Gunn and Stephens hit the ground running, helping to launch a First Responders Appreciation Barbecue on July 25th, hosted by Carla Newton-Hughes, local pitmaster for “A Girl & A Grill.” Stephens says it was a great event that Sapulpa needs more of.
“Infrastructure is not always just metal and concrete, you know, it’s the people. Sapulpa has always been better at this than other cities—but it’s never enough. We need to try to do things … for instance when people see you get pulled over by the police, or the firemen show up at your house, neither of those are good situations. So if our community can see those people in other situations, and at other places and settings and get to know them, then we all know each other, so that when we do come in contact with each other, it’s a little easier. That was a great thing, and we need much, much more of that.”
Stephens says other members of his family have been leading by example for longer than he’s been serving in the City Council: “Jordan’s group (called Young Minds, Big Hearts) have collected over three or four hundred stuff animals to give to the police department, for them to give to kids whenever you get pulled over. Anything to soften the conditions or help people get along better, to make things easier—that’s a good thing.”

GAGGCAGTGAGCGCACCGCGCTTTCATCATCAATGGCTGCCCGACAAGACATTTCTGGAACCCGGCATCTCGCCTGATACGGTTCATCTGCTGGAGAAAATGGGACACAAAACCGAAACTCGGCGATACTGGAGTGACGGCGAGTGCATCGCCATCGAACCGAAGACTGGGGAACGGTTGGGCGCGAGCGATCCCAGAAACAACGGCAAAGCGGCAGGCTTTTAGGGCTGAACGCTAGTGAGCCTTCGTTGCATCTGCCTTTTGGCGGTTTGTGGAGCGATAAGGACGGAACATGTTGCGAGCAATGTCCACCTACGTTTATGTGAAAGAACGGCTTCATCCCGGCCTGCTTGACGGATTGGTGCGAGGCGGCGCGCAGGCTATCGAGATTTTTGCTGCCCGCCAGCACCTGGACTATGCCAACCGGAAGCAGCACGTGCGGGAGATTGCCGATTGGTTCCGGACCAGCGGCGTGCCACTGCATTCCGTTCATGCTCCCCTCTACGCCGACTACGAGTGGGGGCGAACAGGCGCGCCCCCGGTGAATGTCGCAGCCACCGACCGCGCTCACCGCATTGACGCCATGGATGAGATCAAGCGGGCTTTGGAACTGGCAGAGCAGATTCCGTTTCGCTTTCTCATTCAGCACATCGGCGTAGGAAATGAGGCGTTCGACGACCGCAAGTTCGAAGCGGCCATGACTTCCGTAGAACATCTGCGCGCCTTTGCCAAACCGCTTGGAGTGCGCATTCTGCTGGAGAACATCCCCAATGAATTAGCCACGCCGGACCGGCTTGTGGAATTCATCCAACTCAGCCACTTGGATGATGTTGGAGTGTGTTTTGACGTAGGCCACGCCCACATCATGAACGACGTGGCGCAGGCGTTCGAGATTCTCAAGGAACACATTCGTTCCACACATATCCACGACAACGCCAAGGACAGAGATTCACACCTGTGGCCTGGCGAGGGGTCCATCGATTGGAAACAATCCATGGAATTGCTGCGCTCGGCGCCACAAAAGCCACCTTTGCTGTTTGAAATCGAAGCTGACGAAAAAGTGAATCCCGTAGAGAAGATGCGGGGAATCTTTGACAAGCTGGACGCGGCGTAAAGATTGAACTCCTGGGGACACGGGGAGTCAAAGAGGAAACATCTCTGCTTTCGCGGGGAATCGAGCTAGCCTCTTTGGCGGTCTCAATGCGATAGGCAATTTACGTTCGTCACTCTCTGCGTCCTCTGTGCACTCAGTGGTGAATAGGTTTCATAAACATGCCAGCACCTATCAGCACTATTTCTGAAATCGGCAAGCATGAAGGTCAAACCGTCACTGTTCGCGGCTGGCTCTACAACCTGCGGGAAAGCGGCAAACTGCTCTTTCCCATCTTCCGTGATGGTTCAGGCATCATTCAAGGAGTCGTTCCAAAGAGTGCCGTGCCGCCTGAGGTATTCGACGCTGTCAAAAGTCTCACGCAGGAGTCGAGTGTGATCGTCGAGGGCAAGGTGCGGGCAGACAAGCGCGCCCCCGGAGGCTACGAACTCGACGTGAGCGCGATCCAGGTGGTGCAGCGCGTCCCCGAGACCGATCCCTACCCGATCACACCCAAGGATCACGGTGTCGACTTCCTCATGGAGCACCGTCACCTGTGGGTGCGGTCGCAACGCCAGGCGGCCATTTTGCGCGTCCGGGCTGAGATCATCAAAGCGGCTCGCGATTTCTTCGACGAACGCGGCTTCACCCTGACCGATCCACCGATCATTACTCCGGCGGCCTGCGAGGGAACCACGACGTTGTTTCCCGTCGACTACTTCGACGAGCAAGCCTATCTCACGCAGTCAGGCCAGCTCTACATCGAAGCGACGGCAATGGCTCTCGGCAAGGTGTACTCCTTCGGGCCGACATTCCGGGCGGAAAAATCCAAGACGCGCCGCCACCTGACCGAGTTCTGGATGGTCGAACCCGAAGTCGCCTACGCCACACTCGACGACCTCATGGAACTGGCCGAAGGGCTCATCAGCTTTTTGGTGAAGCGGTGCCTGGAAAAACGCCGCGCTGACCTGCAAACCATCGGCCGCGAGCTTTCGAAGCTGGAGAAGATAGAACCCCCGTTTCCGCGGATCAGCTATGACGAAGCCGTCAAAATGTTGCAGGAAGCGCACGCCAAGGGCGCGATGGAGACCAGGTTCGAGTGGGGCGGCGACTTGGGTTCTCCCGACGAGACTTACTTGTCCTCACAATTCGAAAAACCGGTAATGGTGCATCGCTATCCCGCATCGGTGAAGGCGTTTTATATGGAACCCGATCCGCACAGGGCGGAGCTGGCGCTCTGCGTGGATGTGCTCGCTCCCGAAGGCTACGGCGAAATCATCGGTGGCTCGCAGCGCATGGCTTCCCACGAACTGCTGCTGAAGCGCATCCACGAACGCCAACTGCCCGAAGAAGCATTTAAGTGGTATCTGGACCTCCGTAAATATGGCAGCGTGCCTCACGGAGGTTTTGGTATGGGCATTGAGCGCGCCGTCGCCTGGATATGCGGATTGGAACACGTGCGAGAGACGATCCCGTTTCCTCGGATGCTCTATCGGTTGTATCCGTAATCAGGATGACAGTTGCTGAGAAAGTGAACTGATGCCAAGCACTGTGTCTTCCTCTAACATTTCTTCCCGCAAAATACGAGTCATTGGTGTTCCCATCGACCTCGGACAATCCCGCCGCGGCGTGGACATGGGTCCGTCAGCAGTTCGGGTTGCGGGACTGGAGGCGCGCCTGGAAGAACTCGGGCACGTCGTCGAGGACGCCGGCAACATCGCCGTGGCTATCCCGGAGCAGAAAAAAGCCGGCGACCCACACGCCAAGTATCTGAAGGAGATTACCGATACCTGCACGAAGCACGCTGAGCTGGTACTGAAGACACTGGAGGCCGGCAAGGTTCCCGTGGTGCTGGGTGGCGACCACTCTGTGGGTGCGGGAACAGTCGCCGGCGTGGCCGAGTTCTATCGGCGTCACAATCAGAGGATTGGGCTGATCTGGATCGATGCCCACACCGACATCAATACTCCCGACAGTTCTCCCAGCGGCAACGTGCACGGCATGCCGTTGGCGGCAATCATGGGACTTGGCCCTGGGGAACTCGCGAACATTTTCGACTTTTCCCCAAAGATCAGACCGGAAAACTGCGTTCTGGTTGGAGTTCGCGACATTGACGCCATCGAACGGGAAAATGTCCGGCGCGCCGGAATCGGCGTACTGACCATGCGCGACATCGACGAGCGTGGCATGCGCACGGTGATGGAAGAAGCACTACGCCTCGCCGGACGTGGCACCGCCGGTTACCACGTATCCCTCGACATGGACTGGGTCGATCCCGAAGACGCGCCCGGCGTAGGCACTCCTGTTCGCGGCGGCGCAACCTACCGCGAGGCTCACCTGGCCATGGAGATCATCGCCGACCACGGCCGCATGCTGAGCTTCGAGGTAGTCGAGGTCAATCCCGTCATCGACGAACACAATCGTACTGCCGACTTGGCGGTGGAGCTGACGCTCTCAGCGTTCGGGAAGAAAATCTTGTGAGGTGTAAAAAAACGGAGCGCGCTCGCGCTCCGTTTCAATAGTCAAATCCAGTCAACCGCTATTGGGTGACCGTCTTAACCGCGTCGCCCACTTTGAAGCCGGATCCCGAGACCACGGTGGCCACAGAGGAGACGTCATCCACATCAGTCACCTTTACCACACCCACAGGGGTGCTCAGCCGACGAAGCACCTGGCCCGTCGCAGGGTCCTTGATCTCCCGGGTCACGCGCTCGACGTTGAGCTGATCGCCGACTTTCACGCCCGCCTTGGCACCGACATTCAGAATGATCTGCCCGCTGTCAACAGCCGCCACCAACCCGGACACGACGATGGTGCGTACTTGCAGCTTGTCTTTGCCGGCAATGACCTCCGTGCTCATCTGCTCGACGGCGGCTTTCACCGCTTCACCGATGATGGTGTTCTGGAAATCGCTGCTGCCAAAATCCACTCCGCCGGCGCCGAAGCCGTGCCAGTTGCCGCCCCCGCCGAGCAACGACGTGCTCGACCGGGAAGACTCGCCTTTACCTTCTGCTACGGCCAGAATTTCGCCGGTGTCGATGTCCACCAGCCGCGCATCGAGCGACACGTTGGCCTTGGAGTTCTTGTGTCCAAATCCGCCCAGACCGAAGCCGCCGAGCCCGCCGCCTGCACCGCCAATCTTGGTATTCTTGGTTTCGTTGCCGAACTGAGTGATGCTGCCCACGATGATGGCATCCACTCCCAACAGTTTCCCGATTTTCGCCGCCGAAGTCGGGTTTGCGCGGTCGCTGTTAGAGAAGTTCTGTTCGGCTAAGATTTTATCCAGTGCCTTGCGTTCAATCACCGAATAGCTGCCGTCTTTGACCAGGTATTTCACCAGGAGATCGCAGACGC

Sapulpa is “right on the edge” of being the next big thing
“Ten or twelve buildings downtown have been purchased by out of state people,” Stephens says. “All the land out on highway 33 that has been sold, was sold at a much higher price. There are all these people on the outside looking in say ‘this is about to bust’. It always frustrates me, the public says, “they don’t want new business in town. That’s not how it works. These big corporations, that have these big chains, they go by what they call demographics. And if you don’t fit in them, you don’t even come across there—they don’t even see you. And we are right on the edge of the household income, a couple thousand dollars from being on those lists.”
It’s a common complaint for Sapulpa residents to see nearby towns getting new restaurants, such a Chick-Fil-A in Sand Springs and Glenpool and they wonder why Sapulpa is being passed over for similar options. Stephens says it’s because so far, Sapulpa isn’t showing up as a prospect. “It’s not like they pick between the three of us, we’re not even on the list,” he says.
So what exactly does Sapulpa need to do, to get listed as a viable option for these businesses? Stephens says it’s coming.
“The household income needs to be higher by about two grand a month. The (SeneGence) plant alone will do that. Well, not alone, but we’re gradually getting closer. That’s going to make a huge change,” he says.
“I want Sapulpa to be a better place to live. That’s all my goal is. Sapulpa has been very, very good to me over the last 20 or 30 years. I just want it to be a better place to live. Cleaner, nicer, with nice, busy streets. that’s the sole reason that I got into city council, period.”